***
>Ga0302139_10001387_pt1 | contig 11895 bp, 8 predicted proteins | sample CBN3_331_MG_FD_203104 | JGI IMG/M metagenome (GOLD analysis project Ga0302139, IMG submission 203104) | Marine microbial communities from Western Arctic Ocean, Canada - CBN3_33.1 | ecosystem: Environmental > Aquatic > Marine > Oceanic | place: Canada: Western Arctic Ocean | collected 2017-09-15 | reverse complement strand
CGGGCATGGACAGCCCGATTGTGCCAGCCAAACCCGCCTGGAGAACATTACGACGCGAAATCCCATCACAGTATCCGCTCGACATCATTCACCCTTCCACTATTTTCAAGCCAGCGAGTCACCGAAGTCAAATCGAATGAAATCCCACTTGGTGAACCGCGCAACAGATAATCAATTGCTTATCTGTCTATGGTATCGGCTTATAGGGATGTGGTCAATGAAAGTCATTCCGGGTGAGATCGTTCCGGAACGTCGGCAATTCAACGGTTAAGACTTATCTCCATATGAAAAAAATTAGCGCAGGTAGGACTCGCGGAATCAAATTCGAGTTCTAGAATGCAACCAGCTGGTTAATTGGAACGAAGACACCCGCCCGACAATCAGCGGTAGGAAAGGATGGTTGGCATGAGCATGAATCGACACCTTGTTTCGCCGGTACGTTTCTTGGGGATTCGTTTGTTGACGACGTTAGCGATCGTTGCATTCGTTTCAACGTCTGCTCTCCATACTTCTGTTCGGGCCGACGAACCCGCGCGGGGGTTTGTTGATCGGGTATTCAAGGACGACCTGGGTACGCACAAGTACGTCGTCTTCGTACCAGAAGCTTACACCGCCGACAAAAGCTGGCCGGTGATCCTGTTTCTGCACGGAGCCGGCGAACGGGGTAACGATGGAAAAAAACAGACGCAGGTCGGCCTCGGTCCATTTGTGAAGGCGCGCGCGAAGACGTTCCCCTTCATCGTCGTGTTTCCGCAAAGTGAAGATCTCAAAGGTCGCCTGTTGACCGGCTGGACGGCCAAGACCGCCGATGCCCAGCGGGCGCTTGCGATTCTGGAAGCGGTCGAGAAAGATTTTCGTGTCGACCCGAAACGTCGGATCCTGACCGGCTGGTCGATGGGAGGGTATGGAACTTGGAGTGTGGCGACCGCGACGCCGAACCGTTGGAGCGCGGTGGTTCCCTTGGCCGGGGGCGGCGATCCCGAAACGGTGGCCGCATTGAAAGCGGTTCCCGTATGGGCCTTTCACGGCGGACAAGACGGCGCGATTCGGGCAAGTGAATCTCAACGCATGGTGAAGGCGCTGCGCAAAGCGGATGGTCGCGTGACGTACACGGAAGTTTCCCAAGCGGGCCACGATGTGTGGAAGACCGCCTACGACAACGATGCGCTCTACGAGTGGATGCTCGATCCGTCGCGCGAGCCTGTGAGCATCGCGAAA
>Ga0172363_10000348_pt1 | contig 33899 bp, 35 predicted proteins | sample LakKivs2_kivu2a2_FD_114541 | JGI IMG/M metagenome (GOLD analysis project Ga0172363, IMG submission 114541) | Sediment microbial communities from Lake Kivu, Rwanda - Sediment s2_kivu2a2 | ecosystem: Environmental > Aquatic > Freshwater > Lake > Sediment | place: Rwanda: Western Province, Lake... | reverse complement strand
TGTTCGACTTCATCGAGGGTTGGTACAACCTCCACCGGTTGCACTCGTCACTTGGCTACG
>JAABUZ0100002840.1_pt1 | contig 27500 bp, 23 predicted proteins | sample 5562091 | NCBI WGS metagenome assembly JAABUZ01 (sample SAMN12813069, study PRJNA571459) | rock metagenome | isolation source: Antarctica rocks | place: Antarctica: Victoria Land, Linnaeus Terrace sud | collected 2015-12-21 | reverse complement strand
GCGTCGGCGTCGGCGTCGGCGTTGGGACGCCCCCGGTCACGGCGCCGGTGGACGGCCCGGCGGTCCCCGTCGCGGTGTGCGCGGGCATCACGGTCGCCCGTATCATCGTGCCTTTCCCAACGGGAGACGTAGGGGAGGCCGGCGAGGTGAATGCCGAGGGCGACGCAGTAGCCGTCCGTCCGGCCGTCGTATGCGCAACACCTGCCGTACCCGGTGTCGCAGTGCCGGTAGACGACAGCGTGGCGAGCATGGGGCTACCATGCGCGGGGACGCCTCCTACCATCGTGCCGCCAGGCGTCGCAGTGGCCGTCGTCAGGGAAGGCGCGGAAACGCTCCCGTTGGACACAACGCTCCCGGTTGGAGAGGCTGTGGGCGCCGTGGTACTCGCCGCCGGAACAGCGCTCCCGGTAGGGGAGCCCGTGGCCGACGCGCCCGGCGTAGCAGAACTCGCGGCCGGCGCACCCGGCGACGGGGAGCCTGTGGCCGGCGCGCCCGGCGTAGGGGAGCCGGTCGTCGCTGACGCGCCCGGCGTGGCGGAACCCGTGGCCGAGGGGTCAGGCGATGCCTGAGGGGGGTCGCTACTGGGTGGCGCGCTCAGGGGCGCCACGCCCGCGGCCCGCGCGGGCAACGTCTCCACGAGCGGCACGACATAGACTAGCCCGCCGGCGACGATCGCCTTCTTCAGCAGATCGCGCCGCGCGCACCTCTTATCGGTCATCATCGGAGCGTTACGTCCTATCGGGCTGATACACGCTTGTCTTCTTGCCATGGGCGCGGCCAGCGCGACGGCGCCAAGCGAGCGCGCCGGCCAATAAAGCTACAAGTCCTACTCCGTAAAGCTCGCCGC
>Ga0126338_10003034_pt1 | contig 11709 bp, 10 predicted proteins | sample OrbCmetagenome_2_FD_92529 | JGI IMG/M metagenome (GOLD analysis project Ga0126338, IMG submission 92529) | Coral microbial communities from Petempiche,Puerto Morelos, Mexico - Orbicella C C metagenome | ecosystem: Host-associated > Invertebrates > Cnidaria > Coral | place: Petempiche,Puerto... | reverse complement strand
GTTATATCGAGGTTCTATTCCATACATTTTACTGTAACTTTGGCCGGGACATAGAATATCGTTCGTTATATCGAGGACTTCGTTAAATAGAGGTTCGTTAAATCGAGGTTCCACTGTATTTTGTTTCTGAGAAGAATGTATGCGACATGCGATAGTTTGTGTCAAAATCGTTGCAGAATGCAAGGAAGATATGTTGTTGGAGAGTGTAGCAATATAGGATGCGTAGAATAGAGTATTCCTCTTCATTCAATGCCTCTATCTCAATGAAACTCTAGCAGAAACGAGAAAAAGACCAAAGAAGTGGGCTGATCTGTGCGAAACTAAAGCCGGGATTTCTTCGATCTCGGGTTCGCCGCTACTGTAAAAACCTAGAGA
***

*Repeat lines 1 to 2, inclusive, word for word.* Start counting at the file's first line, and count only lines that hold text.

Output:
>Ga0302139_10001387_pt1 | contig 11895 bp, 8 predicted proteins | sample CBN3_331_MG_FD_203104 | JGI IMG/M metagenome (GOLD analysis project Ga0302139, IMG submission 203104) | Marine microbial communities from Western Arctic Ocean, Canada - CBN3_33.1 | ecosystem: Environmental > Aquatic > Marine > Oceanic | place: Canada: Western Arctic Ocean | collected 2017-09-15 | reverse complement strand
CGGGCATGGACAGCCCGATTGTGCCAGCCAAACCCGCCTGGAGAACATTACGACGCGAAATCCCATCACAGTATCCGCTCGACATCATTCACCCTTCCACTATTTTCAAGCCAGCGAGTCACCGAAGTCAAATCGAATGAAATCCCACTTGGTGAACCGCGCAACAGATAATCAATTGCTTATCTGTCTATGGTATCGGCTTATAGGGATGTGGTCAATGAAAGTCATTCCGGGTGAGATCGTTCCGGAACGTCGGCAATTCAACGGTTAAGACTTATCTCCATATGAAAAAAATTAGCGCAGGTAGGACTCGCGGAATCAAATTCGAGTTCTAGAATGCAACCAGCTGGTTAATTGGAACGAAGACACCCGCCCGACAATCAGCGGTAGGAAAGGATGGTTGGCATGAGCATGAATCGACACCTTGTTTCGCCGGTACGTTTCTTGGGGATTCGTTTGTTGACGACGTTAGCGATCGTTGCATTCGTTTCAACGTCTGCTCTCCATACTTCTGTTCGGGCCGACGAACCCGCGCGGGGGTTTGTTGATCGGGTATTCAAGGACGACCTGGGTACGCACAAGTACGTCGTCTTCGTACCAGAAGCTTACACCGCCGACAAAAGCTGGCCGGTGATCCTGTTTCTGCACGGAGCCGGCGAACGGGGTAACGATGGAAAAAAACAGACGCAGGTCGGCCTCGGTCCATTTGTGAAGGCGCGCGCGAAGACGTTCCCCTTCATCGTCGTGTTTCCGCAAAGTGAAGATCTCAAAGGTCGCCTGTTGACCGGCTGGACGGCCAAGACCGCCGATGCCCAGCGGGCGCTTGCGATTCTGGAAGCGGTCGAGAAAGATTTTCGTGTCGACCCGAAACGTCGGATCCTGACCGGCTGGTCGATGGGAGGGTATGGAACTTGGAGTGTGGCGACCGCGACGCCGAACCGTTGGAGCGCGGTGGTTCCCTTGGCCGGGGGCGGCGATCCCGAAACGGTGGCCGCATTGAAAGCGGTTCCCGTATGGGCCTTTCACGGCGGACAAGACGGCGCGATTCGGGCAAGTGAATCTCAACGCATGGTGAAGGCGCTGCGCAAAGCGGATGGTCGCGTGACGTACACGGAAGTTTCCCAAGCGGGCCACGATGTGTGGAAGACCGCCTACGACAACGATGCGCTCTACGAGTGGATGCTCGATCCGTCGCGCGAGCCTGTGAGCATCGCGAAA